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f&f Family Journal

hand-me-down clothes at f&f

I love hand-me-down baby clothes. Wrapped up in a bit of nostalgia, previously worn clothing & essentials are economy at it's finest. If you plan on having more than 1 child, it's inevitable that you'll have to consider what to do with all the clothes, shoes, coats and essentials.

Ten years and four kids later, I've become a master of the hand-me-downs with a method focused on saving the essentials and not loads of unnecessary extras. 

My method:

  • Sort and store by size & gender, not season. 
  • Only save a specific number of each item type per size (6 tees, 4 leggings, 3 blankets etc). It's likely you'll be adding new clothes with each child and too many clothes equals too much laundry.
  • Donate or sell clothes that your child never wore, was uncomfortable or fit funky.
  • Save only the best quality essentials! Unless you are specifically saving for play clothes, do not save clothes that are overly worn, stained etc. 
  • Store clothes in a large plastic storage containers with tight fitting lids. I love to throw in a few lavender sachets to keep the bugs away and to keep clothing smelling fresh. I've found it best to store clothing away from the closet as it's too tempting to dig back in, which ultimately creates an even bigger mess. Make sure your long term storage is sufficiently dry (no mold!). 
  • Get in the rhythm of sorting before every season. For me, this is 2x a year: early spring for spring/summer and early fall for fall/winter. Storing what I want to keep, pulling out what is needed next, selling what is still good and donating the rest. I then take note of who needs what for the season in order to fill in any wardrobe gaps.
  • Make sure that everything you save for later is clean, folded and in good order.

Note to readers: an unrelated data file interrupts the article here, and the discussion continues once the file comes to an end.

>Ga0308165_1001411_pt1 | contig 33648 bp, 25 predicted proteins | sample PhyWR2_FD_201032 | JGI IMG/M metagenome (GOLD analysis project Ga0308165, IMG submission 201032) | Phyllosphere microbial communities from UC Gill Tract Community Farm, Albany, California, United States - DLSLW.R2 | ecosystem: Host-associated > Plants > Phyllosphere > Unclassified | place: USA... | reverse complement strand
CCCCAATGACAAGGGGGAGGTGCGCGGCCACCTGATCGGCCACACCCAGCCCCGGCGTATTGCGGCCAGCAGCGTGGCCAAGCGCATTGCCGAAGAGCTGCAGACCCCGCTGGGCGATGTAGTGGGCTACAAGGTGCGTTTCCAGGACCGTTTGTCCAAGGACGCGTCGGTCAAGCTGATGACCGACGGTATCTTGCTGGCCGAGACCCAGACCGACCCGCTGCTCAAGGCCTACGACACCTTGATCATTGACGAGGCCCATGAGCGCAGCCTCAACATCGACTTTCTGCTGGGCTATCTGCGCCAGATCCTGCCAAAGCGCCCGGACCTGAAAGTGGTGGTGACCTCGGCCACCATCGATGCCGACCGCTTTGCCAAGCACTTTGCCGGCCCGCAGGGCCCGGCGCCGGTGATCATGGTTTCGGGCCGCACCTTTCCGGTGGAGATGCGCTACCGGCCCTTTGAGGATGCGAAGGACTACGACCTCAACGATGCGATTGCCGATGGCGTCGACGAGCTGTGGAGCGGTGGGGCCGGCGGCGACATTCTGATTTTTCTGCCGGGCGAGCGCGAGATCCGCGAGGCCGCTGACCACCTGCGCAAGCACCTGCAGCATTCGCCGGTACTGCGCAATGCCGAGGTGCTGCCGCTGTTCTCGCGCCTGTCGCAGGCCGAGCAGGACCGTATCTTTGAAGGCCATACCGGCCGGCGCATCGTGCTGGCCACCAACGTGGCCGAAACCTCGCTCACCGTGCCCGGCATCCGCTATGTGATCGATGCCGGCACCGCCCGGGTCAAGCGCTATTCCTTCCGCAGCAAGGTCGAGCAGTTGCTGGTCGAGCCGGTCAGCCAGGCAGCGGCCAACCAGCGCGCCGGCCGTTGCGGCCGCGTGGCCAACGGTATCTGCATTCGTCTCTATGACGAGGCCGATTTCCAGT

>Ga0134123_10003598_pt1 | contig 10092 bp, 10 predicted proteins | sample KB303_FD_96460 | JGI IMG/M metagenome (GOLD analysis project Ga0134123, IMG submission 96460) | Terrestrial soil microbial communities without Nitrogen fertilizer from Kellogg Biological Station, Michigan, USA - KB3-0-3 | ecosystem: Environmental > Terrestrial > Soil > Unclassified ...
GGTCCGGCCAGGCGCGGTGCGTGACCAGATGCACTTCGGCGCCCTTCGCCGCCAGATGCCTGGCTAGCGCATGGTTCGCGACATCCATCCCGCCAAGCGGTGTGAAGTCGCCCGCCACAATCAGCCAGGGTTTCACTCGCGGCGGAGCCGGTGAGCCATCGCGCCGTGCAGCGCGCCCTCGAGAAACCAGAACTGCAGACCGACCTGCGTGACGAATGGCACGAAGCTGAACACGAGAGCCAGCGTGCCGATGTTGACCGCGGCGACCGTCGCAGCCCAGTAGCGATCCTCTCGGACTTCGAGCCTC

• When buying new clothing for my children, I choose quality over quantity. This doesn't necessarily mean expensive, isn't it just the worst when fancy brand name clothes wash up horribly? Clothing made of quality fabrics that wash up well are the ones to stick with. 
  • The less you buy & have, the less laundry you'll do and the less you have to store, go through and re-sort! I know it's easy to overstuff our children's closets but it' ok to become an essentialist. 


I also have an ongoing keepsake box for each child, saving special pieces of clothing or item that distinctly reminds you of your child at a certain moment in time. For me, this has been my boy's pajamas, albeit worn out, I'll snip off a square to keep. I've also kept my oldest son's messy shirt he wore to toddler art class and all my boy's lamb booties. Having only 1 daughter her keepsake box has grown a bit large, but so be it! You'll be glad you kept these items later, so much wrapped up in this short bit of time when our babes are young.

Donating, selling and giving:

If you have a handful of clothing and essentials that are no longer needed, consider your options.

  • Give. I have blessed many expectant families with baby clothes, essentials and gear. Being generous is a good seed to sow and always welcomed.
  • Donate. Donate to a local thrift shop or other meaningful organization. For me, these are usually the items i know i will not be able to sell. 
  • Sell online. I have had great success selling (and buying!) on eBay, Kidizen and ThreadUP. My favorite is Kidizen. 
  • Sell local. Consignment shops take all the work out of it and are a great community option. 

With a method in place, keeping all the hand-me-down clothing and essentials organized is simple and you'll find joy "shopping" for the next season in your well stored collection.

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Summer Robertson

I am a mother of 4 beautiful children living countryside in a tiny home with my sweet family. We founded fawn&forest in 2007 with an intention of creating a shop that reflects our love for living simply with children.